es to teach a bit of Torah.
Special to the. Jewish News
very Friday afternoon during the school year, local businessman
Henry Sandweiss expects a visit from two Chabad students ready
to talk with him about Judaism.
"I like the fellows who come by — it's a welcome break,"
he said. "They're nice young men ... and you have to give them credit
for what they do."
The visitors are two of 50 Chabad students ages 14-18 who spend
three to four hours a week visiting Jewish men and women at their
workplaces talking about Torah and tradition.
Clad in black suits, white shirts and black hats, they frequent more
than 450 area businesses in West Bloomfield, Birmingham, Farmington
Hills and Southfield on weekly routes, building relationships with the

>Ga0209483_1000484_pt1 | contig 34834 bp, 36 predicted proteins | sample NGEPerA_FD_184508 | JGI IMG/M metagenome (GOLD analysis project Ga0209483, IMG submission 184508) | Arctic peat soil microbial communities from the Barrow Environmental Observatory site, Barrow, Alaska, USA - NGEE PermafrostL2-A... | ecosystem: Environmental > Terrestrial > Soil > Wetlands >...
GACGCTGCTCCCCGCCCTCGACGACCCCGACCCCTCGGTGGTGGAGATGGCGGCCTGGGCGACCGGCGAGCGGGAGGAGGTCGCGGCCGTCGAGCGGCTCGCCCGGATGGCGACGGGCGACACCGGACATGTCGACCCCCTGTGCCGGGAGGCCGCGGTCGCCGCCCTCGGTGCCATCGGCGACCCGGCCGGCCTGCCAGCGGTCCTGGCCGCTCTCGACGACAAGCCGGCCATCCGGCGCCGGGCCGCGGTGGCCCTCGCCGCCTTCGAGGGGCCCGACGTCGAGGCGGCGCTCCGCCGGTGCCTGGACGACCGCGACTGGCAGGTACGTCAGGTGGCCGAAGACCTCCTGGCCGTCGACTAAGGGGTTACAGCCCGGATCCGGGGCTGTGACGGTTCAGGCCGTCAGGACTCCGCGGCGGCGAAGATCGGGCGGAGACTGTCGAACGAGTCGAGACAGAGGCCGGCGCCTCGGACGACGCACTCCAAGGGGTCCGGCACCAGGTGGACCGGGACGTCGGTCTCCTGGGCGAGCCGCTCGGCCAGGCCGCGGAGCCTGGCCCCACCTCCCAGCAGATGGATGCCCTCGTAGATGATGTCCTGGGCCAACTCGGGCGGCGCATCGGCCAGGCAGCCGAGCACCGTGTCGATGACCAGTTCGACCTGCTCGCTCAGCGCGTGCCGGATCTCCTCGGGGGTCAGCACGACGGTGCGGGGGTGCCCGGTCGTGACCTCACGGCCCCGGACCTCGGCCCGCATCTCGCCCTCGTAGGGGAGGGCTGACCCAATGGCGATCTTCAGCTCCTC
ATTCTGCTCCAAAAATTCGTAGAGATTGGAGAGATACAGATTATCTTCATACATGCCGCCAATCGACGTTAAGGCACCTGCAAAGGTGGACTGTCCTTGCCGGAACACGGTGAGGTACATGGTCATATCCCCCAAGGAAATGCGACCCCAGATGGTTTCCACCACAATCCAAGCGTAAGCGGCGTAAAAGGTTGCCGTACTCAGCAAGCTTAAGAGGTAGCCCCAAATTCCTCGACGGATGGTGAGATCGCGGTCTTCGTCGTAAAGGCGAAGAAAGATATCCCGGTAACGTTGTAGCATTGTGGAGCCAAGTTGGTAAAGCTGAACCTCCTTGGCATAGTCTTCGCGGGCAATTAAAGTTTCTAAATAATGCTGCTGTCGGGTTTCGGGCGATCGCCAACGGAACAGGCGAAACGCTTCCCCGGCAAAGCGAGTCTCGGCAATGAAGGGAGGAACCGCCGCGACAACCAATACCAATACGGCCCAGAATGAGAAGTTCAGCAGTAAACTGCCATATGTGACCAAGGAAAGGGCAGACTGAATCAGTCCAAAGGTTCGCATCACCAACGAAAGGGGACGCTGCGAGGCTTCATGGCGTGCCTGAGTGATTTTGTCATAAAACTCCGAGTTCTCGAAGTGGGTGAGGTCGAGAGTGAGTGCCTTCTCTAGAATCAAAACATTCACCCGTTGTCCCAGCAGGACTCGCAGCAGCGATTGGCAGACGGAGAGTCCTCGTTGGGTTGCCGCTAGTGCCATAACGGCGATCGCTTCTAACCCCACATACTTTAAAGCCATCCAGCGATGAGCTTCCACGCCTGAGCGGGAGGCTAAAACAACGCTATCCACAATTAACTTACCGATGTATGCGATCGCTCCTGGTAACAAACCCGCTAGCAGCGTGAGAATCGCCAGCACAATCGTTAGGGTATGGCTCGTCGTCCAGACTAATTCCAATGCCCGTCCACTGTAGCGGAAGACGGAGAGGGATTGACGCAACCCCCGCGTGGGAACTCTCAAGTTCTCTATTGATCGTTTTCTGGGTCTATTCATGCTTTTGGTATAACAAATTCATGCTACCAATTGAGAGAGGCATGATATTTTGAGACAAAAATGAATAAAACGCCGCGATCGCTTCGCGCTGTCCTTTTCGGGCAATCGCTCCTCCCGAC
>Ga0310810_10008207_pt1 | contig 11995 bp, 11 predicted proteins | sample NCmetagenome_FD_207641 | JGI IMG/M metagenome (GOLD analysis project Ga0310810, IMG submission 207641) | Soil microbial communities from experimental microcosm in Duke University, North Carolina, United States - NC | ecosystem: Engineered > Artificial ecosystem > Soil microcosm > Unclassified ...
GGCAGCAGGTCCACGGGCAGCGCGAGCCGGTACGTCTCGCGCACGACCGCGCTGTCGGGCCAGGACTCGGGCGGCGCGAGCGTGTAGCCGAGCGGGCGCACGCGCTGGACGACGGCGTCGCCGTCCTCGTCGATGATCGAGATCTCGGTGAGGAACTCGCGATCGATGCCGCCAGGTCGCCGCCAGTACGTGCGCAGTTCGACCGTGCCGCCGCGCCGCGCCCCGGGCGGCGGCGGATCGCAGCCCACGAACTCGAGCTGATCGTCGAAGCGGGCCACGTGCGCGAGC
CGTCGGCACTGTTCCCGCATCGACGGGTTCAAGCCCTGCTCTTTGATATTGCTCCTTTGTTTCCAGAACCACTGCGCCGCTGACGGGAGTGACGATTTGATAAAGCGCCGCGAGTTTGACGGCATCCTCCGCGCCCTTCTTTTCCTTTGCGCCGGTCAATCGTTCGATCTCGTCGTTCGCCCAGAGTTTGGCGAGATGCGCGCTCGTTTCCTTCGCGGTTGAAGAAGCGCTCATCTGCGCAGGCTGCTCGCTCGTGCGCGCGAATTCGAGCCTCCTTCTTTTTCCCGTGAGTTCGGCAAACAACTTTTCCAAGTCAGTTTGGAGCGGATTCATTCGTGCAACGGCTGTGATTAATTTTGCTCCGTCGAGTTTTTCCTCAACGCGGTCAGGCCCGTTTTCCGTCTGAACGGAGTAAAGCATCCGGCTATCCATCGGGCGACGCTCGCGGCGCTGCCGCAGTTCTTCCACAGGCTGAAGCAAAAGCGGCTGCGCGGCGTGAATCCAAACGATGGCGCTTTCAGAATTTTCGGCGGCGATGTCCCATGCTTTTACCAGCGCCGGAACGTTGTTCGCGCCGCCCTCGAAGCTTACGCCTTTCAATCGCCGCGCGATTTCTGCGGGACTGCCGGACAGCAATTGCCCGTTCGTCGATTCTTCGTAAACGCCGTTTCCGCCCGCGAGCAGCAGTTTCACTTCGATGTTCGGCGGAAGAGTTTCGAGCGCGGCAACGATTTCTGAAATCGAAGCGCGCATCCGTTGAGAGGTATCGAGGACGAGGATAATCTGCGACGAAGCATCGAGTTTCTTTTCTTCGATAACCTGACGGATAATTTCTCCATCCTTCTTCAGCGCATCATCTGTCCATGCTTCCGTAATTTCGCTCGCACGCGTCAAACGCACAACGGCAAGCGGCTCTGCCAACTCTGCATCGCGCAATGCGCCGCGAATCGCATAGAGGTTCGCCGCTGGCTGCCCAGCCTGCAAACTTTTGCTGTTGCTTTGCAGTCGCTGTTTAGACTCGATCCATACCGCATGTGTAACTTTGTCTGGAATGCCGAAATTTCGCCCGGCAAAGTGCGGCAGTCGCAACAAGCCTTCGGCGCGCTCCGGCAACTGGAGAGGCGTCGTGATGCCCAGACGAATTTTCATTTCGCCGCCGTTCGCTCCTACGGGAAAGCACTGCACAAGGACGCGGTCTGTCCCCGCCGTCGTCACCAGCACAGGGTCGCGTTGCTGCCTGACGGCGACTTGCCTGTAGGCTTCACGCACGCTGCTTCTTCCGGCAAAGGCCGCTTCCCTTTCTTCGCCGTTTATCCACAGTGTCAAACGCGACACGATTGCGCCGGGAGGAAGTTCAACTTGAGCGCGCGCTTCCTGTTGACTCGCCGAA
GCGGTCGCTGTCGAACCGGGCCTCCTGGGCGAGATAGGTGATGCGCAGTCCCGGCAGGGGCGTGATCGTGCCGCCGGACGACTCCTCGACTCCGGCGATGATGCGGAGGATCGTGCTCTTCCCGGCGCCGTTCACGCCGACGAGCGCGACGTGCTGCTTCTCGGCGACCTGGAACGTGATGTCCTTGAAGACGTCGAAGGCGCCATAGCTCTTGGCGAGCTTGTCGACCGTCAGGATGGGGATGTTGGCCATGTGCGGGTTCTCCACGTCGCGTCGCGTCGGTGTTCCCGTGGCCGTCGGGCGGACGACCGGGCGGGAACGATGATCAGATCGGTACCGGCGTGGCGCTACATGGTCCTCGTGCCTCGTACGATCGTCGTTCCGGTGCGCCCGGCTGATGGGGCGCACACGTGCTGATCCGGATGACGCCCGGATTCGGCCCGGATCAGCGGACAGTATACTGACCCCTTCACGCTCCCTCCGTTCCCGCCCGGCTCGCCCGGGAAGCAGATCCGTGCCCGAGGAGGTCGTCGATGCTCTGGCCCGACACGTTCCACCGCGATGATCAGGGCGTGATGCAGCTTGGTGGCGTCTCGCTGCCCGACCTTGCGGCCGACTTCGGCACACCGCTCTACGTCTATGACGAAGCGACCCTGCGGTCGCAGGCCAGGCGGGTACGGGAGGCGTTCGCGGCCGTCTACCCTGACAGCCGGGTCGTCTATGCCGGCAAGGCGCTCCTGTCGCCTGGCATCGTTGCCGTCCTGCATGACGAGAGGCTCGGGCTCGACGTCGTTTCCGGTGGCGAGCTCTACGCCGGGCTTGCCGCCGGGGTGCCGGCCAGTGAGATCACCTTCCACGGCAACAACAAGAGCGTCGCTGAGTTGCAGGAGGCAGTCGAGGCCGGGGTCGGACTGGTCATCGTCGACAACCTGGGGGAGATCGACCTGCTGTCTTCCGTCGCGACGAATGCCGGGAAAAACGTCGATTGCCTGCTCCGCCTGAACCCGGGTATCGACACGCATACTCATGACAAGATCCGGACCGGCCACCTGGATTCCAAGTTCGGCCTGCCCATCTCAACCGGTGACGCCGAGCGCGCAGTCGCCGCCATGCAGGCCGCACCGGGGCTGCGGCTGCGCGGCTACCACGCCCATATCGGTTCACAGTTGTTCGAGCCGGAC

men and women they meet.
"We just stop in for five, 10 minutes, have a little shmooze, put on
the tefillin with the businessmen and many times it develops into con-
versation — many very close relationships have developed and the busi-
nessmen and businesswomen have increased in their general experience
with Judaism," said Mendel Teldon, director of this past year's Chabad
Student Outreach, the program responsible for the student visits.
Teldon said he feels the students are a large part of what makes the
experience a success. While people might be intimidated if a rabbi
walked into the workplace, he said, students have the chance to really
make an impression on the businesspeople.
"It's two kids, and they are interested as far as what these kids repre-
sent," he said.
The program was started in Michigan out of the Yeshivas Menachem
Mendel Lubavitch eight years ago. What began as visits to local businesses
Clockwise from top right:
Henry Sandweiss of West
Bloomfield washes his hands
before eating dinner.
Levi Teldon of Long Island, N.Y,
speaks to the group, including
Avrohom Simmonds of Winnipeg,
Manitoba, Canada, andleibel
Kesselman of Oak Park.
are Mel Goldstein of Beverly Hills
and Mendel Levine of Crown